Beautiful and lovely, scented candles are often used to create a cozy atmosphere. The following information strives to break down some of the components that work synergistically to create them.
The type of wax from which a candle is made dramatically impacts how that candle performs. The melting point is important, determining the number of burning hours that it will produce. Another consideration is how clean the wax burns in terms of carcinogens and soot put out into the air, as this greatly affects the toxic load of the candle.
Paraffin Wax – Most commonly, candles are made of paraffin wax, a refined petroleum byproduct that is solid at room temperature. This synthetic product revolutionized the candle industry, as paraffin is extremely versatile, inexpensive, and widely available. Paraffin is a harder wax, available at many different melting points, which allows it to be formed into different types of candles and adhere well to a container. Some benefits of using paraffin wax are its lack of color and odor in addition to its consistency in burning. However, due to the origin of this wax as the byproduct of crude oil, its toxicity is questionable.
Soy Wax – Another common type of wax is soy or rather hydrogenated soybean oil. Soy wax is softer, slower burning, and more transparent than paraffin wax. Due to the soft nature of soy wax, it performs well in containers, such as jarred candles. Additionally, soy wax comes from a renewable source, which has made it popular in recent years. Soy wax has its drawbacks when it comes to its ability to hold a high fragrance load. Sometimes it is also not cooperative in adhering appropriately to glass containers into which it is being poured, and sometimes air bubbles cause pockets of air within a candle.
Beeswax – All-natural and chemical-free, beeswax is a byproduct of honeybees. Due to the specific nature of extracting it from beehives, beeswax candles are typically available at a higher price point. Beeswax is dripless and gives off very little smoke and can be purchased in blocks or slabs.
Coconut Wax – Coconut wax is a scentless wax that is a blend of coconut oil and typically a soy wax. This is a rarer type of wax that is a great option for someone looking for a clean-burning and ethically sourced candle. Additionally, it is an all-natural and vegan option. Coconut wax candles typically come with a higher price point. Melissa Risenhoover of Fort Worth-based Bloke and Dame Candle Company chooses to use coconut wax in her hand-poured candles after motherhood took her on a journey to find healthier, non-toxic options for daily living. Risenhoover stated, “[When choosing wax,] I knew that the largest toxic load of a candle comes from the petroleum-based wax used in most candles available on the market. Searching for a clean and ethical option led me to coconut wax.”
Blends – At times, waxes are blended to create the desired outcome. Fredericksburg-based Circle E™ Candles creates their unique composition of wax for their jar candles by blending soy and paraffin wax, which results in a desirable smooth, creamy texture
The purpose of a candle wick is to supply fuel to the flame. Most wicks consist of a bundle of fibers that are twisted or braided together. Wick choice is important in candle-making as it is critical to how cleanly and properly the candle burns. An additional consideration in wicks is the incidence of “mushrooming,” or the black soot build-up on the tip of the wick. The use of lead wicks was banned from U.S. markets in 2003, though many candle-makers had voluntarily discontinued the use of lead prior to the ban. It is recommended to trim wicks to 1 ⁄ 8 inch before lighting or relighting, and trim after every four hours of burn time.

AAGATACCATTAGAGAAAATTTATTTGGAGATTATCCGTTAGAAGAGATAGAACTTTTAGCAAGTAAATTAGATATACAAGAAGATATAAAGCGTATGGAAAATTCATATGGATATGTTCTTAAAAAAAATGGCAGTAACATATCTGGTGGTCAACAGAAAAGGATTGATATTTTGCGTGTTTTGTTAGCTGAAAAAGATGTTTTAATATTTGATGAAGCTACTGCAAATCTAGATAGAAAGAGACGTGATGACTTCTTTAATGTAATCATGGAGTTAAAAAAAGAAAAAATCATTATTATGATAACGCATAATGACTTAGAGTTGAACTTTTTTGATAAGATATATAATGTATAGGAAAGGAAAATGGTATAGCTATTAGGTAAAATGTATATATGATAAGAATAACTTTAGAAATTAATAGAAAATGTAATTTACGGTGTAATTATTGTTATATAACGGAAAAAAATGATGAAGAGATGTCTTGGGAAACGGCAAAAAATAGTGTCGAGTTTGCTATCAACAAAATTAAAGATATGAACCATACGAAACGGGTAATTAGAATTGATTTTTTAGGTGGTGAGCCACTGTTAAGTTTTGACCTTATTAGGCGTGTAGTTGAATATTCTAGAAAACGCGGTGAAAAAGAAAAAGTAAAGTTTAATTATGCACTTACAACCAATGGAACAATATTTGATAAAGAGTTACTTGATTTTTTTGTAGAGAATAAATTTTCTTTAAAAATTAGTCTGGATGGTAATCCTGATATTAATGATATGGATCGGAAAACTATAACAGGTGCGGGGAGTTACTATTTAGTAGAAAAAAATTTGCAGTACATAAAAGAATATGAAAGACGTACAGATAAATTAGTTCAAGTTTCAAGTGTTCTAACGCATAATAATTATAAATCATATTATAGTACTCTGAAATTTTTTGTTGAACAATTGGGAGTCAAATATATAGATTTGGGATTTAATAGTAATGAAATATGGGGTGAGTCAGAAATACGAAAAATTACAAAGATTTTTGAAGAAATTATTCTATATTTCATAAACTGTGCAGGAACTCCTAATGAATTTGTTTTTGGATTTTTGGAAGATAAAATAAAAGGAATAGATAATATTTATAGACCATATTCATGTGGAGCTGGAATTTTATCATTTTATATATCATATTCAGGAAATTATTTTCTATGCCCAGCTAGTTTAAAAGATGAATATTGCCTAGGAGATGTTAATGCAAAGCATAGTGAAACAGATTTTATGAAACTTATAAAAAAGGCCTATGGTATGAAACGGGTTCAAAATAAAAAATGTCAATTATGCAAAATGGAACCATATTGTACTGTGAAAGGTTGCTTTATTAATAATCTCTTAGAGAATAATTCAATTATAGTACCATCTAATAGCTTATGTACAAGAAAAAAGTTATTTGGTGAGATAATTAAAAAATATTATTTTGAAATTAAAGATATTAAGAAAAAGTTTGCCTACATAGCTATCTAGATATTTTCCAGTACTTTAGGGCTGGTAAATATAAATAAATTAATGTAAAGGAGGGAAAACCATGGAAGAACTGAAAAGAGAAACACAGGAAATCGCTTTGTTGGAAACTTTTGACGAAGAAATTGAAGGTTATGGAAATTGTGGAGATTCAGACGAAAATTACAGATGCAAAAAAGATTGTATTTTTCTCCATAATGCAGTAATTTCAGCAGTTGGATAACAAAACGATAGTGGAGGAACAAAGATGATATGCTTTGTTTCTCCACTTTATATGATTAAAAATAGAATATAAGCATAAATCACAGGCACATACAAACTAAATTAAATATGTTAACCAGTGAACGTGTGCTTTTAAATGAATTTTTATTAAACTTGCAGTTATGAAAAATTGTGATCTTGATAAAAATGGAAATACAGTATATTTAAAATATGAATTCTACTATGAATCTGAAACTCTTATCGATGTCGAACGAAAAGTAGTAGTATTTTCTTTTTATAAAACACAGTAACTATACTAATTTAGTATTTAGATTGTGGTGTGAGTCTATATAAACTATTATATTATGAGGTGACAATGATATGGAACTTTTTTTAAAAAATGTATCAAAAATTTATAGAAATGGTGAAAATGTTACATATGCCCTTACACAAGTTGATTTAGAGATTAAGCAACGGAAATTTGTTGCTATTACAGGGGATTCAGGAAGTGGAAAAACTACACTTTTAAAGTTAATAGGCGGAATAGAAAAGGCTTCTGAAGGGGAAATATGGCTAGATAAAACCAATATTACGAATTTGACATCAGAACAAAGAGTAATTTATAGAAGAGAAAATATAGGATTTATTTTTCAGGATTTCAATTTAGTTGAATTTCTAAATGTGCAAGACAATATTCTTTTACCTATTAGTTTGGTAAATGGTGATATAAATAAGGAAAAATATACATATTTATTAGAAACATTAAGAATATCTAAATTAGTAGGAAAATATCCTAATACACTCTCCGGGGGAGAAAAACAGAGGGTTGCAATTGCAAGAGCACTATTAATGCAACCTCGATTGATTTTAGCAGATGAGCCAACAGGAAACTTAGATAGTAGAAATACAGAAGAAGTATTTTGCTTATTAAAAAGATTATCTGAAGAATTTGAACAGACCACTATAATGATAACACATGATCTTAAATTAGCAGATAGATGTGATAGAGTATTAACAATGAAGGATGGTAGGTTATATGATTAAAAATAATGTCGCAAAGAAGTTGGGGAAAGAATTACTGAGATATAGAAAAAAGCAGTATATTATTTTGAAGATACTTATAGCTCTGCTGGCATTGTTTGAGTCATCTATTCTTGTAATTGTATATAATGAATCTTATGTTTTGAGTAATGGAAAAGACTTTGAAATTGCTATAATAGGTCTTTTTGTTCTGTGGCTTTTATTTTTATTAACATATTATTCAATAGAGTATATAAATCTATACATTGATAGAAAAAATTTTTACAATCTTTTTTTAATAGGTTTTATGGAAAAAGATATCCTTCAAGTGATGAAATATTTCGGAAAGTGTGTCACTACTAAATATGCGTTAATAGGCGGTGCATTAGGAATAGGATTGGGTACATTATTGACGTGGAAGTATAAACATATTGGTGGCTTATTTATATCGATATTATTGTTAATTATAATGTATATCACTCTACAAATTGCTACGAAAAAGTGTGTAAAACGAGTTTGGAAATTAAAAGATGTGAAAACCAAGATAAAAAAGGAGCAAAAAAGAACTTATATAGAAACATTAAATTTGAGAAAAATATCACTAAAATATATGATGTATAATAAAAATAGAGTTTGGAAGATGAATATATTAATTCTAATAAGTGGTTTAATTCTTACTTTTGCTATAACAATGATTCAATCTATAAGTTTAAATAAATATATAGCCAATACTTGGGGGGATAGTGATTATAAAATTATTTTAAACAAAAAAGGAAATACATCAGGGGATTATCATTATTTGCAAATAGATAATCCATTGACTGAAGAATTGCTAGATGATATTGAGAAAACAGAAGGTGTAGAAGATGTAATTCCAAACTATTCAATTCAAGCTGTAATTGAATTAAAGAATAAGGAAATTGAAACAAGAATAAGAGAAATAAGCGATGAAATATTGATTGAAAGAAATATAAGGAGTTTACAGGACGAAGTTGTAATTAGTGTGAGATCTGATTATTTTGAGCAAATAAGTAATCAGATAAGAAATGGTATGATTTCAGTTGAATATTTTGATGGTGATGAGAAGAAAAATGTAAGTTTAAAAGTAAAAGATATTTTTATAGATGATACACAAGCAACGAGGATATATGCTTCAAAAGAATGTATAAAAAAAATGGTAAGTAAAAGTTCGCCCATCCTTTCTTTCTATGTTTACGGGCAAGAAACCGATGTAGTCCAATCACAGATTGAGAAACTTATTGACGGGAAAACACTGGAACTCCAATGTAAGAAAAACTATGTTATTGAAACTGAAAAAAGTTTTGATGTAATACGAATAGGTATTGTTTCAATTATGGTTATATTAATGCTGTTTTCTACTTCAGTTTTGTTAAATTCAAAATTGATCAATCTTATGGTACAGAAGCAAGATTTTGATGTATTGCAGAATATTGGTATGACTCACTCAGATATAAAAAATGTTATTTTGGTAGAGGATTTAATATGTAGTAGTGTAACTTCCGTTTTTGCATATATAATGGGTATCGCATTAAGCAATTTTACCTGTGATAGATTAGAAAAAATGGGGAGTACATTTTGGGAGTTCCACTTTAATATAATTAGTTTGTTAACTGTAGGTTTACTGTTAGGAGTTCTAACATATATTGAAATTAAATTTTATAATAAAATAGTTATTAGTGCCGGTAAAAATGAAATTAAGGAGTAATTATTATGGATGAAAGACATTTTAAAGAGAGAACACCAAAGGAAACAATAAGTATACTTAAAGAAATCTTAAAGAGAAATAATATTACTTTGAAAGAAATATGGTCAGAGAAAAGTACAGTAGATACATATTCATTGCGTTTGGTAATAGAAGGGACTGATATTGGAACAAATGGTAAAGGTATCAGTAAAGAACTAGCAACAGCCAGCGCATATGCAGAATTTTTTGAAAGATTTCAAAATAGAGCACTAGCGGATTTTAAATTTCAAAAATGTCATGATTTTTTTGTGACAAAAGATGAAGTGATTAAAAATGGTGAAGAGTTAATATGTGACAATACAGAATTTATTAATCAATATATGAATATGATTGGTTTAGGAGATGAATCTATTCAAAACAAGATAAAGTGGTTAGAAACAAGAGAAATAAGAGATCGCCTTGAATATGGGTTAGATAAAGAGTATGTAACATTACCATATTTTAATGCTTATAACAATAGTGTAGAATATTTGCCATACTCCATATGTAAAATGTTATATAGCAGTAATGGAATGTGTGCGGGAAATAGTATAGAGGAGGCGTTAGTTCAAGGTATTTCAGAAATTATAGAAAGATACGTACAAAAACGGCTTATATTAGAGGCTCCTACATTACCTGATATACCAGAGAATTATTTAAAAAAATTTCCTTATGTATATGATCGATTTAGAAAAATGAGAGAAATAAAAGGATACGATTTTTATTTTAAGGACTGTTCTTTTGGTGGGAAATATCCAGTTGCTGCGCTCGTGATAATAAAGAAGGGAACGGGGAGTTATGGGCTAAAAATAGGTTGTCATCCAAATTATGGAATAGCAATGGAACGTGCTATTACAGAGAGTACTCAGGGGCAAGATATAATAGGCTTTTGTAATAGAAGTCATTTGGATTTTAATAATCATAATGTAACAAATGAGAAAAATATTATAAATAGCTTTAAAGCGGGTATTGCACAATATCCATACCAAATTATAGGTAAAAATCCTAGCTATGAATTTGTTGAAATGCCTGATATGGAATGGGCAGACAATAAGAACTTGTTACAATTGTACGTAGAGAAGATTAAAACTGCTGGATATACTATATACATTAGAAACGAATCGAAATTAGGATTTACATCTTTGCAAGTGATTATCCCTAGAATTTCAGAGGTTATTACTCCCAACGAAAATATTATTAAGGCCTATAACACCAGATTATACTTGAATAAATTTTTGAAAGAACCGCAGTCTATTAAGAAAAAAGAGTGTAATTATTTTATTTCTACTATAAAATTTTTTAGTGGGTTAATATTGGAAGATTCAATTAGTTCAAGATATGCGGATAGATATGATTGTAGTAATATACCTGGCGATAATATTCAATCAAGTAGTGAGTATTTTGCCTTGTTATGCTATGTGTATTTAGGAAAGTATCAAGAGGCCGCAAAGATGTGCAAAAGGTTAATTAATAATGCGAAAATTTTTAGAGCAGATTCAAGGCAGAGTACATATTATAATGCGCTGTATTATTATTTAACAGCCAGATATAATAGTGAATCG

Zinc-core Wicks – These wicks are one of the most popular choices on the market. The wire core allows the wick to stand straight throughout the pouring process as well as when the candle is lit. These are a great choice for container candles, made of paraffin wax. The downside to zinc-core wicks is that they produce a great amount of carbon, which can lead to mushrooming and carbon deposits. Zinc-core wicks can be used in container, votive, and tea light candles.
Flat-brained Cotton Wicks – This wick is designed for use in pillar candles and tapers. The end of the wick curls down, which reduces carbon buildup, and essentially becomes a self-trimming wick. Due to a chemical treatment applied to the 100 percent natural fibers of this wick, cotton wicks burn more slowly and evenly than other wicks.
Paper-core Wicks – Constructed with 100 percent natural fibers around a paper core, these wicks pair well with paraffin-based waxes. They do not burn as hot as cotton wicks, but they offer more rigidity, allowing them to be used in container, votive, and tea light candles.
Wooden Wicks – Wooden wicks are fairly new to the candle industry. However, they can be found in mainstream retail stores as well as individual candle-makers. “I chose wooden wicks because I knew I wanted to stay as sustainable and clean as possible,” Risenhoover said. “Our wooden wicks are sourced from Forest Stewardship Council Certified Mills and create a relaxing and calming ambiance. They provide a wonderful scent throw and produce an even burn pool.” The crackling of a wooden wick gives off a lovely and unique ambiance.
Fragrance & Color
These are two optional elements that can be added to candles that can make candles distinctive. Scent has the ability to evoke certain emotions and spark memories. Circle E™ Candles takes its cue for scent creation from the beauty of the Texas Hill Country with “bluebonnets, peaches, and tree-covered hills” and offers over 55 elegant scents with corresponding colors. Risenhoover is passionate about the purity of her candles and assures consumers that her fragrances are “beautiful phthalate-free scents that are highly tested for pureness and are blended with essential oils.”